The workload of a carer can seem overwhelming. There are so many small tasks to be completed that some of them are likely to be deferred (if not neglected). This is a common dilemma for carers, though, and they shouldn’t be self-critical for putting off certain tasks as they only have a finite amount of time with which to work. It helps to take a step back, decide which tasks are the highest priority and deal with those one by one. At least by calmly getting through tasks, they will feel that progress is being made and that should help to keep any stress in check. These tips can help in the management of caregiving tasks:
Prioritise your schedule: Before each care shift, write down every task you wish to complete and then assign a priority ranking to each of them. This will help you to determine which tasks are most important so that you can ensure to get these done during your shift.
One step at a time: It’s understandable that you might have an eye on the bigger picture with your patient, but as their condition can change rapidly and unexpectedly, it’s best to focus solely on the next care shift. Doing so will make you feel less overwhelmed and better able to give your patient the care he/she needs here and now.
Keep all information handy: Keep any important information about your patient in the same place and have it ready to call upon instantly. This includes their contact details, the number of their doctor, their medication and a list of appointments. Having all this to hand will put your mind at ease.
Go ‘off the grid’ during caregiving: You’ll want to give your full attention to the patient while caring for them, so don’t feel obligated to take calls or respond to messages. You can get back to these in due course. If turning off your phone or putting it in flight mode helps, it’s OK to do this.
Negotiate with your workplace: If you have a good rapport with your employer and you think they would be open to the idea, ask them if you can work flexible hours so that your caring duties and full-time job are kept in harmonious balance.
Set up a messaging group: It’s easier than ever to keep all family members abreast of the patient’s condition with messaging platforms such as Jointly (see above), WhatsApp and Messenger. These allow you to update all concerned parties quickly and easily, instead of having to spend time on multiple phone calls.
Designate and delegate: If you share caregiving duties for a patient with other carers, go for a ‘divide and conquer’ approach by distributing the workload evenly or by designating tasks to the carer who has the greatest aptitude or enthusiasm for each one.
Have a support network: There’s no way you can do it all on your own. Don’t be afraid to ask your friends and family to help with duties such as cooking, driving and cleaning for you. They will happily try to lighten your load in whatever way they can so that your downtime is as relaxing as can be.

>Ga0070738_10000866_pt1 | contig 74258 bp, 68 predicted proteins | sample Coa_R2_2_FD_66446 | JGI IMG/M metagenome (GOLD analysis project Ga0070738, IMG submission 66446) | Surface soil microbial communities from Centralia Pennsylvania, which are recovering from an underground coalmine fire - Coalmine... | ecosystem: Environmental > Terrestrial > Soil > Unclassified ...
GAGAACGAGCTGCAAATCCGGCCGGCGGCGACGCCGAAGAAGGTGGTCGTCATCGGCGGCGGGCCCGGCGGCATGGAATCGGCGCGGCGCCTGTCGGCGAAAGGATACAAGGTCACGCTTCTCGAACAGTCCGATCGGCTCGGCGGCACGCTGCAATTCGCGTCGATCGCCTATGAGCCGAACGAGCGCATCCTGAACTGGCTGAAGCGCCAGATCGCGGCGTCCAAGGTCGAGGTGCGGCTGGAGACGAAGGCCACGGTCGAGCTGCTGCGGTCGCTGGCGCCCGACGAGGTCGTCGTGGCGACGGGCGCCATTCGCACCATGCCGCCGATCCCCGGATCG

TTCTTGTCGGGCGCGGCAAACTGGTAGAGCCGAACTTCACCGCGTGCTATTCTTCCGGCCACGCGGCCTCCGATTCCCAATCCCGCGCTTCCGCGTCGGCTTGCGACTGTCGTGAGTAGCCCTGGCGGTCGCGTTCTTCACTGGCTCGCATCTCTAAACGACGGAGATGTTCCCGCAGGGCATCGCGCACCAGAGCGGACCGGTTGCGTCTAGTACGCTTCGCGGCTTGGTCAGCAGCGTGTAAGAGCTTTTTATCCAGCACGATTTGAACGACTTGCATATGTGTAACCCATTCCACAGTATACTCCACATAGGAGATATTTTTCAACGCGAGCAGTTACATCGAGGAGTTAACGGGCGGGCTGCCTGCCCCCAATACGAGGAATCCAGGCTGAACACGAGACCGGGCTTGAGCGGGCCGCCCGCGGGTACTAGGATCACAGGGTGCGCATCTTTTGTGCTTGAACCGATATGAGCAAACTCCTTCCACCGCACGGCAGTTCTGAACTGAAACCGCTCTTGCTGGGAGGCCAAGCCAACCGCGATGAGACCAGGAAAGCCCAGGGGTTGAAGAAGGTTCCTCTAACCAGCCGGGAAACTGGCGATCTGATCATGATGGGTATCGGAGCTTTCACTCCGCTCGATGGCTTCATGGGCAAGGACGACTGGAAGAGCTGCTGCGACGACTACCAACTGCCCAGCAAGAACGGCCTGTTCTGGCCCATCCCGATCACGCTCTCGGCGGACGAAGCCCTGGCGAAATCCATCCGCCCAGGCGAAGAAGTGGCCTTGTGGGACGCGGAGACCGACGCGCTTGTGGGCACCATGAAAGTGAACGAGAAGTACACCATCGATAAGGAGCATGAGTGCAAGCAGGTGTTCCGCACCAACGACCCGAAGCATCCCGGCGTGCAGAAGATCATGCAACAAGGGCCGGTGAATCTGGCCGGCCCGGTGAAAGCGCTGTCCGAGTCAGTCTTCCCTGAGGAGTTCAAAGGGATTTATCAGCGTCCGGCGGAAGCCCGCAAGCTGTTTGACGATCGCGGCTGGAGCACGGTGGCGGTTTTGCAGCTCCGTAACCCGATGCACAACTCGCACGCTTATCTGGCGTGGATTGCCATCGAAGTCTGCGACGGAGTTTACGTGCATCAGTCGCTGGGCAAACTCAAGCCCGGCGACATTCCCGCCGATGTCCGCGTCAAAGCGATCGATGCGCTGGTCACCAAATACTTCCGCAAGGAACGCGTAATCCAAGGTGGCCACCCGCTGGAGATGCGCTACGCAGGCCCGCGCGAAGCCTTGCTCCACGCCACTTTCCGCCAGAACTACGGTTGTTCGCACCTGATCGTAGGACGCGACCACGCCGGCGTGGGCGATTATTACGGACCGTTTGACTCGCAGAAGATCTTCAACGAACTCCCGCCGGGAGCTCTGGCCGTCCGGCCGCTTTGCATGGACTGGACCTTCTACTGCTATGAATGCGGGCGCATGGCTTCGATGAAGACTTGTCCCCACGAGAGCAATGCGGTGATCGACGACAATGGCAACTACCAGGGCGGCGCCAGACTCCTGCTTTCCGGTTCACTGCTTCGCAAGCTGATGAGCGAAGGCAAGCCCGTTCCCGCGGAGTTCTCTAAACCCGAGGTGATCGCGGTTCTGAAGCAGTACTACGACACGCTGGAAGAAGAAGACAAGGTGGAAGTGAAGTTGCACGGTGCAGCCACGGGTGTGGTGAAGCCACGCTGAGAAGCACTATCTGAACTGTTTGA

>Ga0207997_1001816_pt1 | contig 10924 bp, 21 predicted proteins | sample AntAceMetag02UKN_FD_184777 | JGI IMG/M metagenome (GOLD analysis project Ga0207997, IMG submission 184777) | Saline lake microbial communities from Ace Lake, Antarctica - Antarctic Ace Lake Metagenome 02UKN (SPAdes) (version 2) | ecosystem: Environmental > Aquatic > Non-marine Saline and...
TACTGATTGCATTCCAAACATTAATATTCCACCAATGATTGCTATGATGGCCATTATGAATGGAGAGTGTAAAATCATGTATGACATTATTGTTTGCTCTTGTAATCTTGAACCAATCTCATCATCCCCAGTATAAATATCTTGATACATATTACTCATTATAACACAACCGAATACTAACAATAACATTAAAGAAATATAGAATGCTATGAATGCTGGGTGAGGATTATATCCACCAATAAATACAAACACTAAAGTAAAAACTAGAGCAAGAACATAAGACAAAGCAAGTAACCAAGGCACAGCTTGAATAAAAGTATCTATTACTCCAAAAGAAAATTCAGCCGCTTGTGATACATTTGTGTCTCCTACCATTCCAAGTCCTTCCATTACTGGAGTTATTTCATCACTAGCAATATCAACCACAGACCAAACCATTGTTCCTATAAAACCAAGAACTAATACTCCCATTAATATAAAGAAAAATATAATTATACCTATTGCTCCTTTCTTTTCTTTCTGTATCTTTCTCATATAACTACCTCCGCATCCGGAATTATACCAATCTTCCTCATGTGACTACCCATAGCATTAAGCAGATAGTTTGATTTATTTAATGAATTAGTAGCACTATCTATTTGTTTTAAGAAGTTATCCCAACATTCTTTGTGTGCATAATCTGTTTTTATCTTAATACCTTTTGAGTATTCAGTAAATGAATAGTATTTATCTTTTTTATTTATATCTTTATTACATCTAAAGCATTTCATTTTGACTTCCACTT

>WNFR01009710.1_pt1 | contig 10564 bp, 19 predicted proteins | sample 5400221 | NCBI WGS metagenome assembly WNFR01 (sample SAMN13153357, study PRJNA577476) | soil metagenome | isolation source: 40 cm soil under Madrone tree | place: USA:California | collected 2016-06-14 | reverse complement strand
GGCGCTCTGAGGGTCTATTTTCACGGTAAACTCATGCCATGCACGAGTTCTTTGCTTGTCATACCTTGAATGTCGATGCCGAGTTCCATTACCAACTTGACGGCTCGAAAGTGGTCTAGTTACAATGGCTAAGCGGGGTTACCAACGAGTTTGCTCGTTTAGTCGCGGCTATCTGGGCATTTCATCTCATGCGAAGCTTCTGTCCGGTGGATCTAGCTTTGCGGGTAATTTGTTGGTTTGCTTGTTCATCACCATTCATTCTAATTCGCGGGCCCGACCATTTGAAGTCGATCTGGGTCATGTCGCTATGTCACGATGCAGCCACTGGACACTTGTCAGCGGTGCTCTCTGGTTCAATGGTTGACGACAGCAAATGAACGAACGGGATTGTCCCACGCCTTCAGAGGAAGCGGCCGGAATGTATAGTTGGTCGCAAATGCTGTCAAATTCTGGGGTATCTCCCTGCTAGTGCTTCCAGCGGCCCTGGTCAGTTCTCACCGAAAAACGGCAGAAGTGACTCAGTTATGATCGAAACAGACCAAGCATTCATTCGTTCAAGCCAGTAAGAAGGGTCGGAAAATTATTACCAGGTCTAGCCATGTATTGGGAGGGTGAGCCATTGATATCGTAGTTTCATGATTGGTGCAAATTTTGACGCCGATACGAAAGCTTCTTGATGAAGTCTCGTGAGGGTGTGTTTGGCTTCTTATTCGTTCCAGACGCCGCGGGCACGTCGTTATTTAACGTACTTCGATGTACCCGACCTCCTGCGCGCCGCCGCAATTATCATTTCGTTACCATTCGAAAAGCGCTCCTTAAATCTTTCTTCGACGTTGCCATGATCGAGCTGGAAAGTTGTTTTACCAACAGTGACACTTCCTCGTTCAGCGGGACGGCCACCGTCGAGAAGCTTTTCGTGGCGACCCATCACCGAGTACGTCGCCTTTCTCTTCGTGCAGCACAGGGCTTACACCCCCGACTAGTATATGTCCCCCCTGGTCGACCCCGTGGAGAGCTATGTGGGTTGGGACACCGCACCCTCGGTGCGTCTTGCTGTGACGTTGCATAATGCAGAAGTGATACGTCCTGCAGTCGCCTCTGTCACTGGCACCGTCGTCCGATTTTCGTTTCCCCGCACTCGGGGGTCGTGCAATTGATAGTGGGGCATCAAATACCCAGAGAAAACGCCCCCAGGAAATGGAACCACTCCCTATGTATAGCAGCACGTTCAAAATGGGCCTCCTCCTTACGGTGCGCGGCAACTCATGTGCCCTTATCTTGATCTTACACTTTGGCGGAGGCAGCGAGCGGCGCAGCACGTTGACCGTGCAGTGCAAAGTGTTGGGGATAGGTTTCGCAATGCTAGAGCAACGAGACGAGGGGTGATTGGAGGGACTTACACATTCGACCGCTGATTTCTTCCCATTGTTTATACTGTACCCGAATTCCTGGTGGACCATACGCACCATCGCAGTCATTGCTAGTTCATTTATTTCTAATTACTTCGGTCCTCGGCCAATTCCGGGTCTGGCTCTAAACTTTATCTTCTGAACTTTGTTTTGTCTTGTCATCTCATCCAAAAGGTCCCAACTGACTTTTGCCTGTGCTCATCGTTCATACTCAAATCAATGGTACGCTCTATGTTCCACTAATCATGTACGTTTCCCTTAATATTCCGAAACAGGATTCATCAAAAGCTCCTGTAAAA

Self-indulge: Reward yourself at the end of each care shift. You’ll probably just want to go to sleep for a few hours, but this counts as a reward for your unselfish work. During your downtime, treat yourself to whatever makes you happy, whether it’s a warm bath, your favourite meal or a cosy night in watching a film you enjoy.
Carers who enjoy their spare time and detach from caring will be relaxed and refreshed when their next caring shift begins, while patients would prefer to see their carer feeling relaxed than drained or pressurised. Therefore, it’s mutually beneficial for carers to adequately unwind between care shifts and these are some of the ways in which they can practise proper self-care.
Gentle exercise: Even simple exercises such as yoga or a short walk can help carers to feel refreshed after a shift. Some carers might enjoy exercising and wish to do something more vigorous than short walks or stretching, but exercise should be relatively easy-going so that it doesn’t drain the carer too much.
Adequate sleep: It’s essential that carers get a proper, uninterrupted sleep in between shifts so that they’re not fatigued when their services are called upon. Caffeinated drinks should be avoided before going to sleep, as should any activity which involves looking at a screen. It’s best for carers to employ any techniques (e.g. relaxing music, a warm bath) which help them to relax before their intended sleeping hours.
Healthy eating: It’s no coincidence that carers who maintain a nutritious, well-balanced diet will be far better revitalised for their duties than those who constantly wing it on fast food. Although some carers might not wish to cook a full dinner after their shift, it’s important to eat even a small, wholesome meal. Also, skipping meals entirely is strongly discouraged.
Meet up with friends: Try to find the time to socialise with friends and doing something you enjoy, whether it’s having them around for some leisurely drinks or going for a night out to the cinema. Activities such as these will help you to unwind and allow you to talk to friends about your caring experience, which is especially helpful if you’re finding it stressful.